KAGEM Mining Limited has pioneered the use of a high- technology system to tag and trace emeralds.
According to a statement, Kagem used this new system for the first time in Zambia at an auction in Lusaka last week.
“A new high-technology system to tag and trace emeralds has been used commercially for the first time at an auction of high quality emeralds in Lusaka in a move that is set to revolutionise the gemstone industry worldwide. The nanotechnology system invented by Swiss gemstone testing laboratory Gübelin Gem Lab made its global debut this week at an auction of gemstones hosted by Kagem Mining Ltd, the Lufwanyama-based mine that is 75 per cent owned by London-based Gemfields in partnership with the Zambian government. The particles – which leave no visible trace – were infused into five high quality emeralds purchased at the auction by Zambian gemstone jewellery company Jewel of Africa,” according to the statement.
Jewel of Africa director Dr Rajnish Sharma said: “For the customer to know forever that the gemstone was mined responsibly in Zambia, cut in Zambia by Zambians, mounted in jewellery in Zambia by Jewel of Africa, is truly ground-breaking. For us, that’s what this means.”
The breakthrough technology uses customised synthetic DNA-based nano-particles that are infused by gentle rocking into the rough emerald crystals, enabling traceability of emeralds back to the mine of origin, the date of mining and any other data requested.
“It was the first-time nanotechnology – the branch of technology that deals with dimensions of less than 100 nanometres – has been used commercially in the gemstone sector. The size of the particles makes them invisible to optical microscopes, therefore not affecting the appearance, quality or properties of the gem whatsoever. The technique will only be undertaken at the mine site, but an exception was made in the instance of this world debut in order to demonstrate the process, explained Gübelin Head of Development Klemens Link. The process enables discerning gemstone buyers to be assured of traceability, knowing the exact origin of their emeralds, and demonstrating that the gemstones originate from a responsibly-mined source such as Kagem,” the statement read.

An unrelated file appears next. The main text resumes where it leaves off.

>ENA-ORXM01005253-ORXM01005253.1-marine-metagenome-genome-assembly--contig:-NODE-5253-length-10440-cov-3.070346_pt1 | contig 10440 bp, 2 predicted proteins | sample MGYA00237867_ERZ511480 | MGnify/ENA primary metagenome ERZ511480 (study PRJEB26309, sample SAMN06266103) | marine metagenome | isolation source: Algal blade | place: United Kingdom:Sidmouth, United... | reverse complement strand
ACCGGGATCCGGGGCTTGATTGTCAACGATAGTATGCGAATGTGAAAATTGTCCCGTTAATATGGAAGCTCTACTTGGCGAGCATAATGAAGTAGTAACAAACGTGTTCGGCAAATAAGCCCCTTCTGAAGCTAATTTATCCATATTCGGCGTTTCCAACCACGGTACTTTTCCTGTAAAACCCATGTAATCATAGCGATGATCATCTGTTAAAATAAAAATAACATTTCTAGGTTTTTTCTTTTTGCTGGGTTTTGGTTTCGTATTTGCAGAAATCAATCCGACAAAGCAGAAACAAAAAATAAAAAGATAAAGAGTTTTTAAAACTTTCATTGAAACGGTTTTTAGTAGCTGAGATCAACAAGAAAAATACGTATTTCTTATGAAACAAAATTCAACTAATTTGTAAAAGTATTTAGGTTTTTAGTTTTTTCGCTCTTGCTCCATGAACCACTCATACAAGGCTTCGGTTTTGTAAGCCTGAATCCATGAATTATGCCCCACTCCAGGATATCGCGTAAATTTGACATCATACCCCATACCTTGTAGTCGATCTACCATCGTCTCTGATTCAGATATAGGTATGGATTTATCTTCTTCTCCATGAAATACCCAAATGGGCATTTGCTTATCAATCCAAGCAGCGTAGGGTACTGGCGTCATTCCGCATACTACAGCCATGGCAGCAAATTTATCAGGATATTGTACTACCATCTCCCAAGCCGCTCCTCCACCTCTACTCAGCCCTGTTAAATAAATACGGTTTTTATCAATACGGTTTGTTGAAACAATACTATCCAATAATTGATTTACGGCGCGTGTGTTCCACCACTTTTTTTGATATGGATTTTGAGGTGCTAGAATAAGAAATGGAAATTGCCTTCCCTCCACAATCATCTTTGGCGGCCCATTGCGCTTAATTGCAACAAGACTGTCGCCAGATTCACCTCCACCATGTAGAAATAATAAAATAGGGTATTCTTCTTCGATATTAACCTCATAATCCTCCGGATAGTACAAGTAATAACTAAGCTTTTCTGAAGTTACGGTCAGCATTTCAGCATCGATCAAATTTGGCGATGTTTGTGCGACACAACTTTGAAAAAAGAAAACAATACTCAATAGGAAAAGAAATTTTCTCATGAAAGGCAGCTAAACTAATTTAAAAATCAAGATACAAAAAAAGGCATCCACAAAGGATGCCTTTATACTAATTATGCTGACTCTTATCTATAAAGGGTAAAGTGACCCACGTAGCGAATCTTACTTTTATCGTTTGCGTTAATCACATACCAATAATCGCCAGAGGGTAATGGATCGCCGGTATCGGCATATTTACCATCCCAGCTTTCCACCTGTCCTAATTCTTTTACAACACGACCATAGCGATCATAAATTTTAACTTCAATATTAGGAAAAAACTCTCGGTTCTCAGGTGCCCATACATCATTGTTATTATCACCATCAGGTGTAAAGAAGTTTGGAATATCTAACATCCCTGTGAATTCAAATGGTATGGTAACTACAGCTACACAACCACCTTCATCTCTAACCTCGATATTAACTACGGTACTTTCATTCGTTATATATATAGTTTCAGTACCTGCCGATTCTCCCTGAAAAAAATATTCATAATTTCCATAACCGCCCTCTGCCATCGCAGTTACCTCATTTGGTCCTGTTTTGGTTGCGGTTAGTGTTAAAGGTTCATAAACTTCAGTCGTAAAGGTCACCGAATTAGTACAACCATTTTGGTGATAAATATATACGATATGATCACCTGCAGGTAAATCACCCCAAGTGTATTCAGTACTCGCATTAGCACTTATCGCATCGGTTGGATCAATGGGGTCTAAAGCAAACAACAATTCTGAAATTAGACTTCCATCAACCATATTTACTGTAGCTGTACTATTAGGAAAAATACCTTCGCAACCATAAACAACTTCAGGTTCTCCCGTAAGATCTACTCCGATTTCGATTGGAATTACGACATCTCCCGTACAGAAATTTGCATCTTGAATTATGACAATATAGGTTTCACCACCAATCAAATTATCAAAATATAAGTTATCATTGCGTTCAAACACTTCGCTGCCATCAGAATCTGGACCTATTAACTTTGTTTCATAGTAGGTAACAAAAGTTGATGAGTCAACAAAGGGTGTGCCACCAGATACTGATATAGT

“The technology has been developed by Gübelin Gem Lab under the “Provenance Proof” label, and can trace the origin of emeralds, using nanotechnology to tag the gems with an invisible imprint that is accessible at any stage of the supply chain. It is regarded as a true game-changer for the gemstone industry. Gemfields is at the forefront of harnessing the nanotechnology, in line with its pledge to bring transparency and trust to the gemstone industry.”
And Gemfields chief executive officer Sean Gilbertson stated that the company would ensure transparency and trust in the industry.
“We are convinced that the Emerald Paternity Test will help stakeholders to track the origins of their emeralds at any stage along the supply chain,” Gilbertson said.
He said the new technology would instil confidence and create trust along the entire supply chain by providing buyers with proof of the exact source of emeralds, considering the increased global acclaim for Zambia’s green gems.
“By embracing this new game-changing innovation, we are assured of increased demand for the green gem. The partnership with Gübelin is a leap in the right direction, instilling confidence and trust in the value chain of our emeralds,” said Mr Gilbertson.
The Gübelin Gem Lab invited Gemfields to join the project as a test partner.
“And thanks to Gemfields’ already robust supply chain and established standards of responsible sourcing, they were chosen to help provide the testing conditions for the technology in the field,” read the statement.